Jordan’s Principle is named in honour of Jordan River Anderson, a young First Nations boy from Norway House Cree Nation in northern Manitoba. He spent his entire five-year life in hospital, while both the Canadian and Manitoba governments refused to pay for the in-home medical care necessary for him to live in his home and community.
Payment disputes between federal and provincial or territorial governments over services for First Nations children are common. First Nations children are left waiting for services they need while these disputes are sorted out.
Jordan's Principle is a legal requirement that provides access to services for First Nations children and ensures that the government of first contact pays for the services without delay. This child-first-based principle makes sure all First Nations children living in Canada have equitable access to all government-funded public services when they need them. This includes funding for a wide range of health, social, and educational needs.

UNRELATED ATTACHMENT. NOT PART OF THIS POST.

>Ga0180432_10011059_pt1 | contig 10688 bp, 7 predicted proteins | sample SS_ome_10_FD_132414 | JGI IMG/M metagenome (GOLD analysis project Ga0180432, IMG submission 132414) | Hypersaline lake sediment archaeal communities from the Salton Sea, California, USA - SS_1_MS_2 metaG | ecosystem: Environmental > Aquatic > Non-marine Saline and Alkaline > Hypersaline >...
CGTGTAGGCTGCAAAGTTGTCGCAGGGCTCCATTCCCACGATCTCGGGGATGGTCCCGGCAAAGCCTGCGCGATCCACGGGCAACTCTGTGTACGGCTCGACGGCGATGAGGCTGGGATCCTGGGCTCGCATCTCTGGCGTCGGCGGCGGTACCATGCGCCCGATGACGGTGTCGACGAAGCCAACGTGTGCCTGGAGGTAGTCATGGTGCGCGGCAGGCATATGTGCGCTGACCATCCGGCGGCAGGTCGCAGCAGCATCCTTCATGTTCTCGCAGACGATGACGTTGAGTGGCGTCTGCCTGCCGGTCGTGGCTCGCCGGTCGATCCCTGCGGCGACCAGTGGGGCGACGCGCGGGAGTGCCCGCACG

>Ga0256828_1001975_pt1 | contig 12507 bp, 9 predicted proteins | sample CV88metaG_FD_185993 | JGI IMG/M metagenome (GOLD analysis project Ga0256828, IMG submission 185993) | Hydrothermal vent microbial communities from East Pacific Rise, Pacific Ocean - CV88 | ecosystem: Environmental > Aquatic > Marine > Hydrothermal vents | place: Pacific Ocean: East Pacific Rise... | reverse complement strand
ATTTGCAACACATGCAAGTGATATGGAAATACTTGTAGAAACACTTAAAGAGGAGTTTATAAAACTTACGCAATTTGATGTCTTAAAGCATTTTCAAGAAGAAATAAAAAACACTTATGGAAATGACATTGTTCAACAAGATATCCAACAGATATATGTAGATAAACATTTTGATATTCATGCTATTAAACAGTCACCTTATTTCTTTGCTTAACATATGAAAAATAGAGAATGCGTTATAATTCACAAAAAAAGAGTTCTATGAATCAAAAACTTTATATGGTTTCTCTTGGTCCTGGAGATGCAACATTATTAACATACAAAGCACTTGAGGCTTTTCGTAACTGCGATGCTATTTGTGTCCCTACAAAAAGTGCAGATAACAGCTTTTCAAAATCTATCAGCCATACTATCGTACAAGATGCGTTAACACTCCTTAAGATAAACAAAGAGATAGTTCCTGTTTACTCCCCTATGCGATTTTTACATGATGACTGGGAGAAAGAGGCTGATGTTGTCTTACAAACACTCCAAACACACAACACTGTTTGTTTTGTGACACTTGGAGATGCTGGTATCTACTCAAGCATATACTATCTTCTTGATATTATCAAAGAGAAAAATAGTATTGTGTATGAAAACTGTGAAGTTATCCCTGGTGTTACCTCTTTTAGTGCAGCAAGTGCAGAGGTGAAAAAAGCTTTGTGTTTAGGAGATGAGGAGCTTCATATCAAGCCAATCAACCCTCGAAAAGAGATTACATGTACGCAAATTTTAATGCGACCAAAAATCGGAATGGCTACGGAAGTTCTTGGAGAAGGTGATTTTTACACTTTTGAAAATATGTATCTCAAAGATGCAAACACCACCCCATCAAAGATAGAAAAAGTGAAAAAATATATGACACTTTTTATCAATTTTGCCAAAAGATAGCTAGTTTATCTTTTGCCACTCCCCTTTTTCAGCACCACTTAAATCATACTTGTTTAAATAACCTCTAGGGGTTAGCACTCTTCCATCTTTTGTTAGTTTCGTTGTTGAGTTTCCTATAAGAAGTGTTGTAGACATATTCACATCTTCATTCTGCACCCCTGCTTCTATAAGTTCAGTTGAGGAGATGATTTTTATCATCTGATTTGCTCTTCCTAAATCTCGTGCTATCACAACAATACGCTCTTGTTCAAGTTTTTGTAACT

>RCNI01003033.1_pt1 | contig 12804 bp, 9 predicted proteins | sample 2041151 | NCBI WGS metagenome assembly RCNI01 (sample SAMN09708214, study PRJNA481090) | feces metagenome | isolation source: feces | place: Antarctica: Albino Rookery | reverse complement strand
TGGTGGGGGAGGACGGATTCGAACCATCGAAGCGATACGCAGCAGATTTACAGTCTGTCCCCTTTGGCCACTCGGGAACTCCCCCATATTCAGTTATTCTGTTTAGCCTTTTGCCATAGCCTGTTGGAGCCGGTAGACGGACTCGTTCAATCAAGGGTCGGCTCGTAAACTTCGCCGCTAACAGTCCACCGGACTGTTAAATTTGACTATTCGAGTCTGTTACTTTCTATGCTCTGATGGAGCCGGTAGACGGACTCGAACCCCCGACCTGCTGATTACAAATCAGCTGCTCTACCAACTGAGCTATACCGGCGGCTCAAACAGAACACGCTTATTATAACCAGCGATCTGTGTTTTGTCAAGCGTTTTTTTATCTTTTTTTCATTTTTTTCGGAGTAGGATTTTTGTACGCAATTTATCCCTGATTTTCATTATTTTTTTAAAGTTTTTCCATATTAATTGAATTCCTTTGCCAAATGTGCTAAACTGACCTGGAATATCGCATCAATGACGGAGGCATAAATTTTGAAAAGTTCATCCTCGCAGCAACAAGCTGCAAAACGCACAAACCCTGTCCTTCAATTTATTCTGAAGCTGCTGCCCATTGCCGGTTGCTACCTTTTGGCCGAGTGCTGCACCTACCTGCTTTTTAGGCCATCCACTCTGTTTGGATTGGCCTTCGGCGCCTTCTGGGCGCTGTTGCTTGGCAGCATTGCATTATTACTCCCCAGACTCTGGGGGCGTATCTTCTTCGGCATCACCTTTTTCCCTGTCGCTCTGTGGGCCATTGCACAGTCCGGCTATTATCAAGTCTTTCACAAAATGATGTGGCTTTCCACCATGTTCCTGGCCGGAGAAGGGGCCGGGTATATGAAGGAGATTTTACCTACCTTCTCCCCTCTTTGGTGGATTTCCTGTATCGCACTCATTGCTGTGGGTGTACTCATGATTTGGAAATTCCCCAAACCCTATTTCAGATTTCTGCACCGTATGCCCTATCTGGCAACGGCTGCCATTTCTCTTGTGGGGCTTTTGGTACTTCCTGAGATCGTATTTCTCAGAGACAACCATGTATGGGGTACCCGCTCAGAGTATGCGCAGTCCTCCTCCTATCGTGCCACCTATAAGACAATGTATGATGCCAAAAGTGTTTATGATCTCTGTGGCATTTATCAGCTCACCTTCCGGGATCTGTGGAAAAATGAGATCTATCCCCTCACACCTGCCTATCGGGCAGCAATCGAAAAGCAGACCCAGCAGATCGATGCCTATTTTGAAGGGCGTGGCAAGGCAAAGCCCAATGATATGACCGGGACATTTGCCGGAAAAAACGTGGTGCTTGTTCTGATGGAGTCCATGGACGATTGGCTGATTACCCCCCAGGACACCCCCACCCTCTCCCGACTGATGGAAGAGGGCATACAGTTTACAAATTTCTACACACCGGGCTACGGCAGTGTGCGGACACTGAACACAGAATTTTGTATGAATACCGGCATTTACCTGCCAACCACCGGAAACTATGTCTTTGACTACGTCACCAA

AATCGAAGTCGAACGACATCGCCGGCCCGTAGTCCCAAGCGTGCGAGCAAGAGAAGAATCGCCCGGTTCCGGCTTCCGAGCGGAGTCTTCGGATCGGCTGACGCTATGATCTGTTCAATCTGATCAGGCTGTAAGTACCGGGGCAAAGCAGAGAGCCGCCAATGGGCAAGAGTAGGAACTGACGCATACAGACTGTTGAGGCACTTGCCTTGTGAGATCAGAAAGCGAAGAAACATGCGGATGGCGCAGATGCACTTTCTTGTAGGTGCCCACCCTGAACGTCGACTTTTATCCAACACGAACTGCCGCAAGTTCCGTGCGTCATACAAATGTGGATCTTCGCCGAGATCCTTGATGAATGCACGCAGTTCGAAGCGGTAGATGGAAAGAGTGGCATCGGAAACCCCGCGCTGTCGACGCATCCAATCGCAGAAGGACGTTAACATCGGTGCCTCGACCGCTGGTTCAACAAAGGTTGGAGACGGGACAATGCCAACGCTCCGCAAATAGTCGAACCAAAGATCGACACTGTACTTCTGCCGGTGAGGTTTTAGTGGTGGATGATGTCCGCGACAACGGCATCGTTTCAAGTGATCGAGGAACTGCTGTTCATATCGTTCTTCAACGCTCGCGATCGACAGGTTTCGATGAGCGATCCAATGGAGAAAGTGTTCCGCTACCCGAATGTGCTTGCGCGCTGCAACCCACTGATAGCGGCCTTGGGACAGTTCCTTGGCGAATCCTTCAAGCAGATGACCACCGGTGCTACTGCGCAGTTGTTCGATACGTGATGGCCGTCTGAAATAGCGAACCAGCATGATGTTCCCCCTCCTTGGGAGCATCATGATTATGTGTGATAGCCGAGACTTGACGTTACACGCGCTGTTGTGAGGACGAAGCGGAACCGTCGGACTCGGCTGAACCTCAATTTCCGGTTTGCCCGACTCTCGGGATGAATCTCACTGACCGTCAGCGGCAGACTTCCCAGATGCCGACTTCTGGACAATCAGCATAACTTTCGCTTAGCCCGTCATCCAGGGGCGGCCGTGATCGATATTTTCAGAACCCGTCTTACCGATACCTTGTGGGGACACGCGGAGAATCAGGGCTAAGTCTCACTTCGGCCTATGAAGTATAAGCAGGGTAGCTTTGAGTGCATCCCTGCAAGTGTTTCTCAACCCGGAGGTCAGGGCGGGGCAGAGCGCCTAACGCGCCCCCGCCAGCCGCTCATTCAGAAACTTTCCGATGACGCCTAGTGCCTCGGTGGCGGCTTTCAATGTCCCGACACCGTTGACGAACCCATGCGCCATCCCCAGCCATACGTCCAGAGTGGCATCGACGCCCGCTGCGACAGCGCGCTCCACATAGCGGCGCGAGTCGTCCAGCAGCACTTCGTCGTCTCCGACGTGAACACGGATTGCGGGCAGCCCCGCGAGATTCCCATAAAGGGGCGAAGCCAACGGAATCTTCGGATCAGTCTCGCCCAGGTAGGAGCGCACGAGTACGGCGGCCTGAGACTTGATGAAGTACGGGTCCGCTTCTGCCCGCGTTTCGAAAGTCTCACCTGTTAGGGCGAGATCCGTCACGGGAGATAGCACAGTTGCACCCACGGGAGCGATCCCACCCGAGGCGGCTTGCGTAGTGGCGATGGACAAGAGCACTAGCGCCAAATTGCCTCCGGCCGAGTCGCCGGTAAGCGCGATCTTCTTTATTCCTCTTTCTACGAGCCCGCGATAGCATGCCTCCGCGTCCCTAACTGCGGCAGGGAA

- applies to all First Nations children, whether they live on or off-reserve; and
- isn’t limited to children with disabilities.
Under Indigenous Services Canada (ISC) policy, non-status children on-reserve are being considered eligible for coverage under Jordan’s Principle. To find out how to confirm with a First Nations official that a child is recognized by their nation for the purposes of Jordan's Principle, contact:
Jordan's Principle BC focal point
- email firstname.lastname@example.org
For payment inquiries, call 778-951-0716 or email email@example.com
Jordan’s Principle Call Centre
- 1-855-572-4453 (1-855-JP-CHILD), available 24 hours, 7 days a week
For more information about Jordan’s Principle, see, the Assembly of First Nations website.